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Charades Boards Rock-Filled Drama ‘Leto’ by Russian Director Under House Arrest (EXCLUSIVE)

Charades, the sales company launched a year ago by former Wild Bunch, Gaumont and Studiocanal executives, has acquired “Leto,” an edgy, music-filled drama helmed by Kirill Serebrennikov, the progressive Russian filmmaker and theater director who’s been placed under house arrest by a Moscow court.

A tale of rock, love and friendship, “Leto” takes place in Leningrad over the summer of 1981, when the underground rock scene started blossoming, influenced by Western rock stars like Led Zeppelin and David Bowie. The film delivers a snapshot of this vibrant era and charts the coming of age and rise to fame of young rock singers, including Viktor Tsoi, who turned out to become a pioneer of Russian rock.

Rather than a biopic of Tsoi, “Leto” depicts the love triangle between Viktor, his mentor Mike, who is also a musician, and his beautiful wife, Natasha.

“‘Leto’ is not a political film per se, but it nevertheless has a political dimension because the boom of the music scene during the 1980s in Leningrad sparked a wind of freedom that energized the local youth,” said Pierre Mazars, who co-founded Charades with Yohann Comte and Carole Baraton.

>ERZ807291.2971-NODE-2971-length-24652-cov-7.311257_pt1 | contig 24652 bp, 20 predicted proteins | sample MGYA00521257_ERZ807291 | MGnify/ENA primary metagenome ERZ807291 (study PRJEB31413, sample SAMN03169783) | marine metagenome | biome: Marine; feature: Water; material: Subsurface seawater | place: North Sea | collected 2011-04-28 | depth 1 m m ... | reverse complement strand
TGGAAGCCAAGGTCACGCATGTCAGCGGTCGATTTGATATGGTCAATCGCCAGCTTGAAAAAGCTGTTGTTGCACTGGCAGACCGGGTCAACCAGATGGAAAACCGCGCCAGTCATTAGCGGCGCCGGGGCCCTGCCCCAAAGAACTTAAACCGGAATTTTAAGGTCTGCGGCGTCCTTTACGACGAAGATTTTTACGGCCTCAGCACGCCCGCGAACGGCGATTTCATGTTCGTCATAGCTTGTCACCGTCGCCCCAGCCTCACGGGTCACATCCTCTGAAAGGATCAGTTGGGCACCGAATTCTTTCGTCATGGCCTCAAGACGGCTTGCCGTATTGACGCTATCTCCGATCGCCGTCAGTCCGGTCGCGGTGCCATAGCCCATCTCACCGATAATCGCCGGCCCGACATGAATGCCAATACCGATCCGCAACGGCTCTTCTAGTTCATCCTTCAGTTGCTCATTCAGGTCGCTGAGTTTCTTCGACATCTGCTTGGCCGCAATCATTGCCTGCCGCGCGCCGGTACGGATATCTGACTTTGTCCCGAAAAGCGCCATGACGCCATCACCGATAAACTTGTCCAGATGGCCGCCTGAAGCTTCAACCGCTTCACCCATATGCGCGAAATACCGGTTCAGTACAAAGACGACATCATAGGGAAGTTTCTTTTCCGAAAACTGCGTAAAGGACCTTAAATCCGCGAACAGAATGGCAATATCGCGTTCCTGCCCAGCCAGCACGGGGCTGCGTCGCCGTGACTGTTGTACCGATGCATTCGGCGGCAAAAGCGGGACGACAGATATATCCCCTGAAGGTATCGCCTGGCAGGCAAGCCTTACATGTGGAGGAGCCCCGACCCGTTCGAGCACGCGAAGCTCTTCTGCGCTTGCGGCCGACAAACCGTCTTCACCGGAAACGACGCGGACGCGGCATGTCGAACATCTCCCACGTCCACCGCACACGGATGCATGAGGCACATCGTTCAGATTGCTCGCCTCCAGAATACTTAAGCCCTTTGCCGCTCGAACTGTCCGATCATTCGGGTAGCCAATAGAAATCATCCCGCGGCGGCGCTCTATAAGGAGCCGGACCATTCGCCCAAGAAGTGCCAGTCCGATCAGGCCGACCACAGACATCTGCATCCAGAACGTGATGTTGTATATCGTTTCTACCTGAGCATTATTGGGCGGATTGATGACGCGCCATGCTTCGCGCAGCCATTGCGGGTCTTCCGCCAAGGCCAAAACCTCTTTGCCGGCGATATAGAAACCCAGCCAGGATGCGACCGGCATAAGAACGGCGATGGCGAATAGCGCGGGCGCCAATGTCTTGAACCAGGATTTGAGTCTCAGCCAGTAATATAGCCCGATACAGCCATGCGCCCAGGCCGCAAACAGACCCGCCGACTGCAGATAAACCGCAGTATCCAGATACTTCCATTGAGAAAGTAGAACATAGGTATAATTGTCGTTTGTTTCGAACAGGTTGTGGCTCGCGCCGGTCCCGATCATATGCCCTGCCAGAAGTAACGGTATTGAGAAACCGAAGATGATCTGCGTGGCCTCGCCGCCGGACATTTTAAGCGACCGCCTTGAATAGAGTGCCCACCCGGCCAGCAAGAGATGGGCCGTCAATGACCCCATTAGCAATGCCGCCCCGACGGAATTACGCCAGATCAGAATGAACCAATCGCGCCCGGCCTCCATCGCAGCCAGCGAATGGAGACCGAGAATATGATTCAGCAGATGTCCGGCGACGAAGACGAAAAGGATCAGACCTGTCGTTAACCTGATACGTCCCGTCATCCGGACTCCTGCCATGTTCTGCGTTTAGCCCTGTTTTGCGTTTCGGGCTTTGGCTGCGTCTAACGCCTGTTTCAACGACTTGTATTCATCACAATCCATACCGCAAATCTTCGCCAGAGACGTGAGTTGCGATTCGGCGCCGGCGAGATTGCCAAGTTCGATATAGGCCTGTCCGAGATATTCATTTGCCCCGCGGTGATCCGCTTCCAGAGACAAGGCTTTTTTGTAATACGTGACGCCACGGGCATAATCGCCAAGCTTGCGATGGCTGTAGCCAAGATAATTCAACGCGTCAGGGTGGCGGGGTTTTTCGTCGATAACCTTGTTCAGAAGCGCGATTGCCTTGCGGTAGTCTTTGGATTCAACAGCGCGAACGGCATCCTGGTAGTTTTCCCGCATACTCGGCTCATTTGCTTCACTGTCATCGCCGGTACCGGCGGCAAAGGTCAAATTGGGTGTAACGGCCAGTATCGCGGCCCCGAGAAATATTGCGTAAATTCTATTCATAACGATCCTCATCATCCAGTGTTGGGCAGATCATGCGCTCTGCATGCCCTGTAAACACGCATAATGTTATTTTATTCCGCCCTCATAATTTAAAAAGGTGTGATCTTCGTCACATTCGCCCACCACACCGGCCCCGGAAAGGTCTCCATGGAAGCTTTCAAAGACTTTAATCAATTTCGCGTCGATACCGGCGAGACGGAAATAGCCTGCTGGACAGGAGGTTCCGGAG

The film is “full of rock music, concerts and some musical-like sequences in the streets of St. Petersburg,” said Jean-Felix Dealberto, sales manager at Charades.

“Leto” is being produced by Hype Film and Kinovista. It’s now in post-production and will be delivered during the second quarter of this year.

One of Russia’s most daring and prominent directors, Serebrennikov has been under house arrest since August, as he has been accused of embezzling government funds allocated to his Platforma theater project. He faces up to 10 years in prison. The critically acclaimed filmmaker is being supported by some of Russia’s most famous actors and directors who believe Serebrennikov is being indirectly punished by the Russian government for his progressive views and the gay themes of some of his ballets, notably “Nureyev,” a ballet staged at Moscow’s Bolshoi Theater, about the famed dancer’s life.

Serebrennikov’s best-known films include “The Student,” which played at Cannes’ Un Certain Regard in 2016, and “Betrayal,” which played at Venice in 2012.

Charades, which is attending Goteborg Film Festival’s industry sidebar, will start selling “Leto” at the Berlin Film Festival’s European Film Market.

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